The key for a decorator, she said, is making a place feel “collected and designed” without looking contrived. “You don’t want it to look like a decorator went in and created a page out of a catalog. The trick is using objects like furniture, art and funky things from different eras that are mixed in a way that’s dictated by the environment — like an overall color palette or the way the house flows.”
Kreiling advises people against doing too much too soon, especially if they’ve just moved in. “It takes time to get to know your house and see how you’re going to use the space. I’ve seen people spend a lot of money on an area of the house they end up never using. Ideally, you’d want to see what the light is like in all seasons, but designers are trained to study a property and light and figure these things out.” Indeed, lighting is key to Kreiling’s aesthetic, and if there are two words that can make or break a room, they are: light fixtures.
“I call them the jewelry of the house,” she said. “Adding a fun and quirky lighting fixture is the best quick trick to a refresh beyond a fresh coat of paint. It’s more noticeable than you think, can become a focal point and feels permanent even when it’s not.”
Seeing a home’s potential beyond how the previous owners used it is another important skill. “When we bought the place in Orient, this low-ceilinged room had been used as a second family room, but that didn’t make sense to me. No one needs two living rooms, especially when the other has a double-height ceiling with fireplace and view of the water.” She turned that family room into a dining room with a dramatic long table, then transformed the “stuffier” formal dining room into a TV room and painted it black — a bold move for a beachside home. “And you know what? It’s like a dark cave and it’s the best room in the house!”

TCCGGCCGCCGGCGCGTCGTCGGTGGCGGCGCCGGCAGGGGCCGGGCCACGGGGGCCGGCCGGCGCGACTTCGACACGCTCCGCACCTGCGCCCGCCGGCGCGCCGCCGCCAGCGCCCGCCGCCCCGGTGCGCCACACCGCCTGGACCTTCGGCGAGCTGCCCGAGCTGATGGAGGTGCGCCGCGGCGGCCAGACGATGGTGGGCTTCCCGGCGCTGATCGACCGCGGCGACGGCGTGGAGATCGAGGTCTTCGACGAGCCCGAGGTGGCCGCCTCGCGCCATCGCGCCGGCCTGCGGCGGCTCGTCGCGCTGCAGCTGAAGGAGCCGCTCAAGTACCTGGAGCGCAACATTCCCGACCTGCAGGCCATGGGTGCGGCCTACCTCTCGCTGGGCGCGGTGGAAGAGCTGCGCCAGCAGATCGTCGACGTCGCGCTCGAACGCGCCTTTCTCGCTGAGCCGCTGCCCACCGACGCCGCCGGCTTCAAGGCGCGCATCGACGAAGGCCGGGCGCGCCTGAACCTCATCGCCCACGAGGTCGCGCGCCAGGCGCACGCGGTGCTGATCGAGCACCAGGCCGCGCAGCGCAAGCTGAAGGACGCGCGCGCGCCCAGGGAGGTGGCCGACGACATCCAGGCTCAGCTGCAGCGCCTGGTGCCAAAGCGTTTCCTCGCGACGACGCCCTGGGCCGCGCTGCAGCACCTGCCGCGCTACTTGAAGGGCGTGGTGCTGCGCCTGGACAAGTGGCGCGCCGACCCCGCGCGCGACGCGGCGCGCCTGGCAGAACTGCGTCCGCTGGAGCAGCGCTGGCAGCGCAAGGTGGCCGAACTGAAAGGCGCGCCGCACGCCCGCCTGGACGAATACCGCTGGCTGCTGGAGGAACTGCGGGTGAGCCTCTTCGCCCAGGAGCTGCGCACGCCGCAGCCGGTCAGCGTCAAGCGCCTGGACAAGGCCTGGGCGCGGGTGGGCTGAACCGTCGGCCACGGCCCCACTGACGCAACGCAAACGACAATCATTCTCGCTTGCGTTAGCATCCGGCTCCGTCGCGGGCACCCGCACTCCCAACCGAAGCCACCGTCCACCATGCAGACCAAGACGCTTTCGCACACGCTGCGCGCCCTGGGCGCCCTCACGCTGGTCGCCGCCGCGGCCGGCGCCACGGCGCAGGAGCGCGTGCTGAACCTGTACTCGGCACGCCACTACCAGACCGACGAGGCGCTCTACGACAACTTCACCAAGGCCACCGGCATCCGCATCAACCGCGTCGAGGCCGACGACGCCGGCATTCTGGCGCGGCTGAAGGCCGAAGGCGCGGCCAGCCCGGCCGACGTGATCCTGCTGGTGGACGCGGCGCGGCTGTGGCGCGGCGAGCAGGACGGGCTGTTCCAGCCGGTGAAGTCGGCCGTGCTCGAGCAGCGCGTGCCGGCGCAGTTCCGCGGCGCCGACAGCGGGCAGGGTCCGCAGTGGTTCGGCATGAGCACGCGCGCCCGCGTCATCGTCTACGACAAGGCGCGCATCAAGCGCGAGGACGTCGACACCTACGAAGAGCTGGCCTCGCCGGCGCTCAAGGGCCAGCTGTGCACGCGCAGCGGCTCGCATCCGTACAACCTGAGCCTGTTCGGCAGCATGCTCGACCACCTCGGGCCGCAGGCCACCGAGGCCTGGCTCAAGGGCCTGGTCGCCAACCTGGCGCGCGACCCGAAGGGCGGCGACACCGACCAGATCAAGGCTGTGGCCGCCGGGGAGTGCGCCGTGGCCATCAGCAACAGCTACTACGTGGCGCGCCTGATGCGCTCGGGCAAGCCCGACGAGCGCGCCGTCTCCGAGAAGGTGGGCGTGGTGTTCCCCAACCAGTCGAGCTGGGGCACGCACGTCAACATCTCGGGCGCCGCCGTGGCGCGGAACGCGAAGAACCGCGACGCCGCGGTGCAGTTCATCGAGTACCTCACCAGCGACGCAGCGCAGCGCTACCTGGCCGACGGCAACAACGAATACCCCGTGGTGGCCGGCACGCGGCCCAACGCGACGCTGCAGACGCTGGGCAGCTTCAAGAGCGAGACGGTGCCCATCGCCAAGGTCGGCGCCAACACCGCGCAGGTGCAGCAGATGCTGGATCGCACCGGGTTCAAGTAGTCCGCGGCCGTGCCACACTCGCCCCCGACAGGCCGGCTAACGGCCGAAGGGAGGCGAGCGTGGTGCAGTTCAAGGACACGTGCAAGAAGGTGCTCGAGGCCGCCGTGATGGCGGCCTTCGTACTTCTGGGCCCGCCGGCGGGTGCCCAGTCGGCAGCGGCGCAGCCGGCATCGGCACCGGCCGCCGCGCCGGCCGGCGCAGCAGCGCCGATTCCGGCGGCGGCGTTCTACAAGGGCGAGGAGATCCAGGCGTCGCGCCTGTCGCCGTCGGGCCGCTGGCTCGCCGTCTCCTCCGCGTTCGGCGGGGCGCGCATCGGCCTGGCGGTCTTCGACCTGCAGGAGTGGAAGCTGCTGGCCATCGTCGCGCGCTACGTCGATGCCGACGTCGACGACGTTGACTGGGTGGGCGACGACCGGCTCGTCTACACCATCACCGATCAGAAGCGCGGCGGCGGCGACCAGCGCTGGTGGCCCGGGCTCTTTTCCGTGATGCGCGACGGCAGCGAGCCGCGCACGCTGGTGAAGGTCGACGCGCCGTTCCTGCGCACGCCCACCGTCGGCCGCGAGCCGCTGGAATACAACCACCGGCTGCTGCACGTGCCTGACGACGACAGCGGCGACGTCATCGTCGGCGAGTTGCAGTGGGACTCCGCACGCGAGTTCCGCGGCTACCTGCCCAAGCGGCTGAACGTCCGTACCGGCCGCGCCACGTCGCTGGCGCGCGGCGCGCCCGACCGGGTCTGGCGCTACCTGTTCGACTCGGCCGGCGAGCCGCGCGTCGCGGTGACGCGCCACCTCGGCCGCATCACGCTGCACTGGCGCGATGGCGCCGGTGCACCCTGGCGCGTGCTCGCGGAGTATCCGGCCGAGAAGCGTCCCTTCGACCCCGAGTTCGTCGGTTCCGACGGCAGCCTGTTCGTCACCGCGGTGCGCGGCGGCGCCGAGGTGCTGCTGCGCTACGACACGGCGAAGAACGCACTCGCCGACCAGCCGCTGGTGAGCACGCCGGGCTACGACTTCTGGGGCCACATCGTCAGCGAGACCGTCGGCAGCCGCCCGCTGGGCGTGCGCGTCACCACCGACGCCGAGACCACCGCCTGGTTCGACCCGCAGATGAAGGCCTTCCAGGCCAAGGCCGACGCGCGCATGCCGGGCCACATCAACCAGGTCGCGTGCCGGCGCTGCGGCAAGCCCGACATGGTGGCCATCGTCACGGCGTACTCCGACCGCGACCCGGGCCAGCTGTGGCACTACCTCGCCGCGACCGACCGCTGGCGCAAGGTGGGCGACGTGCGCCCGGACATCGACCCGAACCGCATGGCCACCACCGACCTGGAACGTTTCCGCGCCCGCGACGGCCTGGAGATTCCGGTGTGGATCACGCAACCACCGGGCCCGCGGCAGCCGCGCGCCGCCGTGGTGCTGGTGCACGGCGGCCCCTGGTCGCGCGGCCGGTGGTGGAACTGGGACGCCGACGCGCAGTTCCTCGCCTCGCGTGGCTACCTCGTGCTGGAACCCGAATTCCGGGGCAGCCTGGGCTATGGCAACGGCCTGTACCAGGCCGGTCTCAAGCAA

Clearly, Kreiling isn’t afraid to take risks. And no matter how contemporary her designs, she’s adamant about preserving “the bones” of a beautiful old house. “You can open a space to make it more useful for everyday life, but when you pair old exposed beams with more contemporary furniture, you get a really nice push-pull,” she said, noting that perceived “flaws” often end up being points of interest. “We call our Orient home ‘the drunk house’ because the wide-plank floors are like waves at this point. They’re all dinged up and nothing is plumb, but everyone loves and comments on them.”
For inspiration, Kreiling is drawn to the North Fork’s trails and beaches, the way the light changes on the water and the pretty palette of rocks along the shore. She’s also inspired by the design creations and renovations of local North Fork restaurants and hotels. “Above everything, I really appreciate what they did with The Halyard. They kept it nautical without being theme- y, didn’t overdo the fixtures and it’s just so comfortable. Plus they kept that one dark room in the back. I would hope to achieve something so perfect with everything I do!”
She might get her chance. After over a decade working in the Boston area, Kreiling is toying with the idea of opening a North Fork design studio so she can live part-time in Orient and help locals and the influx of second-home owners find their design potential. “There are so many hipsters moving onto the North Fork and they bring their cool sense of style with them,” she said. And if you ever wanted to experience living in a real designer home, know that Kreil- ing plans to rent out her renovated Orient home each summer, which, at presstime, was still available for the coming season.